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US stocks closed out another week of new record highs Friday as investors focused on the positive side of mixed economic news and corporate earnings.
Retail sales barely budged higher in April and jobless claims rose, but permits to build housing soared and consumer inflation remained tame, data showed.
A pair of better-than-expected reports Friday -- on consumer confidence and the economic outlook -- drove a rally that pushed the Dow and S&P 500 to end-of-the-week all-time highs for the third straight week.
Over the week, the Dow Jones Industrial Average gained 235.91 points (1.56 percent) to finish at 15,354.40.
The tech-rich Nasdaq Composite Index increased 62.39 (1.82 percent) to 3,498.97.
And the broad-based S&P 500 jumped 32.42 (1.98 percent) to 1,666.12.
"The bulls did their thing again this week, overcoming any concerns about the Fed tapering its asset purchases soon," Briefing.com analysts said.
Wall Street is closely watching economic data to gauge when the Federal Reserve will begin exiting its massive bond-buying program that is supporting growth.
Economic data continued to suggest weak growth, or "a half-speed recovery," said Standard & Poor's chief investment officer Sam Stovall.
Friday's data capped the week with a positive note. The University of Michigan's index of consumer sentiment reading for May jumped to the highest level since July 2007.
And the Conference Board's leading economic index rebounded in April from a dip in March. The reading pointed to "a continuing economic expansion with some upside potential," the research firm said.
In corporate news, Wal-Mart reported weaker-than-expected fiscal first-quarter earnings and said comparable sales at its US stores fell 1.4 percent from a year earlier.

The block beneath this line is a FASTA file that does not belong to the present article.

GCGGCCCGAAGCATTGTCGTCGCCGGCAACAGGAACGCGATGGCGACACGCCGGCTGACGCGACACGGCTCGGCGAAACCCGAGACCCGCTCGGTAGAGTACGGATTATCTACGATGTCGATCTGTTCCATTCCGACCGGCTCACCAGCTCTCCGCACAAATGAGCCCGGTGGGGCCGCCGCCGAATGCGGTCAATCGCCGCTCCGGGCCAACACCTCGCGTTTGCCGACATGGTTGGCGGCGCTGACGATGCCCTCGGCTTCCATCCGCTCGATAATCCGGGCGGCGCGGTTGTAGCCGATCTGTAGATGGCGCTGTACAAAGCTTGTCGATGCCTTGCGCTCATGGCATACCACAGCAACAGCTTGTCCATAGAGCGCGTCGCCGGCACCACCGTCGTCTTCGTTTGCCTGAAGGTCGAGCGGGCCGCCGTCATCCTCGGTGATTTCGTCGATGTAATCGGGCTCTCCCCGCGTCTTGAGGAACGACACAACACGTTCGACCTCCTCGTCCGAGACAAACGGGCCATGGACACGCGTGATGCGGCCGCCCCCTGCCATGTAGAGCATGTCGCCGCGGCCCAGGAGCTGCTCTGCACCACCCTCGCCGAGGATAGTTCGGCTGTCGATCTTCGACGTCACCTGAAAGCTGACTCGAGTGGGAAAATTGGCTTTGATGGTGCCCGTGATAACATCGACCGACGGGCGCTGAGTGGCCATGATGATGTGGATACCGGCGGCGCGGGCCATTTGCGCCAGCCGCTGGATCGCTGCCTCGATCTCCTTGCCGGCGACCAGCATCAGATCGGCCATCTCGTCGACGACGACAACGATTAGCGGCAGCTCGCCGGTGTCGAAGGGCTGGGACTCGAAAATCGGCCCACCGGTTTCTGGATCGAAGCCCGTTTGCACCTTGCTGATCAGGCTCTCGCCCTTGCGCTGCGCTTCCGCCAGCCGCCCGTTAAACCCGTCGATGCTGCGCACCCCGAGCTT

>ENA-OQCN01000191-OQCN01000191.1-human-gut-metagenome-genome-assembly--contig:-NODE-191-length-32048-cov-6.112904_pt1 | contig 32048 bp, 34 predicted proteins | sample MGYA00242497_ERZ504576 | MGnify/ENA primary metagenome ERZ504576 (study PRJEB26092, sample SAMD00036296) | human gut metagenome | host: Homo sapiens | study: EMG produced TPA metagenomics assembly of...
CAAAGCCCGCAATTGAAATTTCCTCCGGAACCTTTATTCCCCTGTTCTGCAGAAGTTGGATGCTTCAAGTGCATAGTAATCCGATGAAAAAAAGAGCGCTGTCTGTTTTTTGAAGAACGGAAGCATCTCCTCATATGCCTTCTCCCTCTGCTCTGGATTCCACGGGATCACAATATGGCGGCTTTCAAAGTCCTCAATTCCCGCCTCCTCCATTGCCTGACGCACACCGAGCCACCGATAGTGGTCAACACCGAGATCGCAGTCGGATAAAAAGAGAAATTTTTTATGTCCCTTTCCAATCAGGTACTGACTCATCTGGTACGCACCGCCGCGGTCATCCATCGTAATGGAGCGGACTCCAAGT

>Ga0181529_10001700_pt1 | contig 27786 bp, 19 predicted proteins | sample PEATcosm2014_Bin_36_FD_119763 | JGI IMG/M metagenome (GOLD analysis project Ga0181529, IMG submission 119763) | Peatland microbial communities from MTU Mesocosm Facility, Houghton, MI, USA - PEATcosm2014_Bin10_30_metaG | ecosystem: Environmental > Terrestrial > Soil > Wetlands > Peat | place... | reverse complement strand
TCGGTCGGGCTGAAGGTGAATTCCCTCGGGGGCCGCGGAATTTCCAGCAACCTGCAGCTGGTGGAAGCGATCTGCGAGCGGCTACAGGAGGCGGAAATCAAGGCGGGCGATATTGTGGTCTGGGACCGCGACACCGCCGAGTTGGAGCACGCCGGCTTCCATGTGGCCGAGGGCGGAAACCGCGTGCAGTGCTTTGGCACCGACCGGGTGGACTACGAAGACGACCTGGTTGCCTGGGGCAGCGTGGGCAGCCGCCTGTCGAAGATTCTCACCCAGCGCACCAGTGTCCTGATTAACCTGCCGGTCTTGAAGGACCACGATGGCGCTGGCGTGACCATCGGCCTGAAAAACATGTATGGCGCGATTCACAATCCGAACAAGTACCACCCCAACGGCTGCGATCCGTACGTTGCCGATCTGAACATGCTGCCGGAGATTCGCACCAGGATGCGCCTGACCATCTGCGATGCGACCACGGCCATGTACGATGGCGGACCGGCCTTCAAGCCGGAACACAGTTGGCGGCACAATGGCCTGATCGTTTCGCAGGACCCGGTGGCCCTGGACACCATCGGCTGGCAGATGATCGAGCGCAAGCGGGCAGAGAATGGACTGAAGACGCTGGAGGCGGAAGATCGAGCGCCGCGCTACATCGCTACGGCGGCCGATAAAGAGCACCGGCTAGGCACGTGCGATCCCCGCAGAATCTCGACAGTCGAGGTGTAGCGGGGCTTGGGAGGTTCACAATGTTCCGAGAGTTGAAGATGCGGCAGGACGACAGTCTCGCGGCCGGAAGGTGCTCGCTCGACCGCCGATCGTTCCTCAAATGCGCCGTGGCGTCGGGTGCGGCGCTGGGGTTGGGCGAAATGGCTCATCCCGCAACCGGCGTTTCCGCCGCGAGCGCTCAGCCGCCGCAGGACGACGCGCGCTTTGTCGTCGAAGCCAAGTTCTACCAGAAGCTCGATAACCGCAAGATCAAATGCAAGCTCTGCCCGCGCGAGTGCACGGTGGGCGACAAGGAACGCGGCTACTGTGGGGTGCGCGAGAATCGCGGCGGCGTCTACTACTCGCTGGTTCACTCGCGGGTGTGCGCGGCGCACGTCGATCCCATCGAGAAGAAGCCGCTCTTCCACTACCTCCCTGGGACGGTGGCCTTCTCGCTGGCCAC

The world's largest retailer said the drop in US revenue came as consumers felt the pinch from the higher payroll sales tax, among other factors.
"We are definitely slow growth and we don't see where it's going to pick up," said Bud Kasper, a certified financial planner at Barber Financial Group.
For some, the silver lining in such a lackluster economic performance is that it means the Federal Reserve was likely to continue with its aggressive bond-buying program.
But Anthony Conroy, a trader at BNY Convergex Group, said the market was beginning to prepare for the Fed to curtail the program.
"The market believes we're getting close to the end of the Fed's help and that they've done enough for right now and we can sustain ourselves," Conroy said.
He predicted the Fed would not immediately scale back the program, owing to the continued weakness in the economy.
Fed Chairman Ben Bernanke is scheduled to testify before Congress on Wednesday, the same day the Fed will release the minutes from its last policy meeting in early May.
Next week's economic calendar features data on durable goods orders and sales of existing and new homes.
On the earnings front will be reports from home-improvement retailer Home Depot, on Tuesday, and Staples and Hewlett-Packard on Wednesday.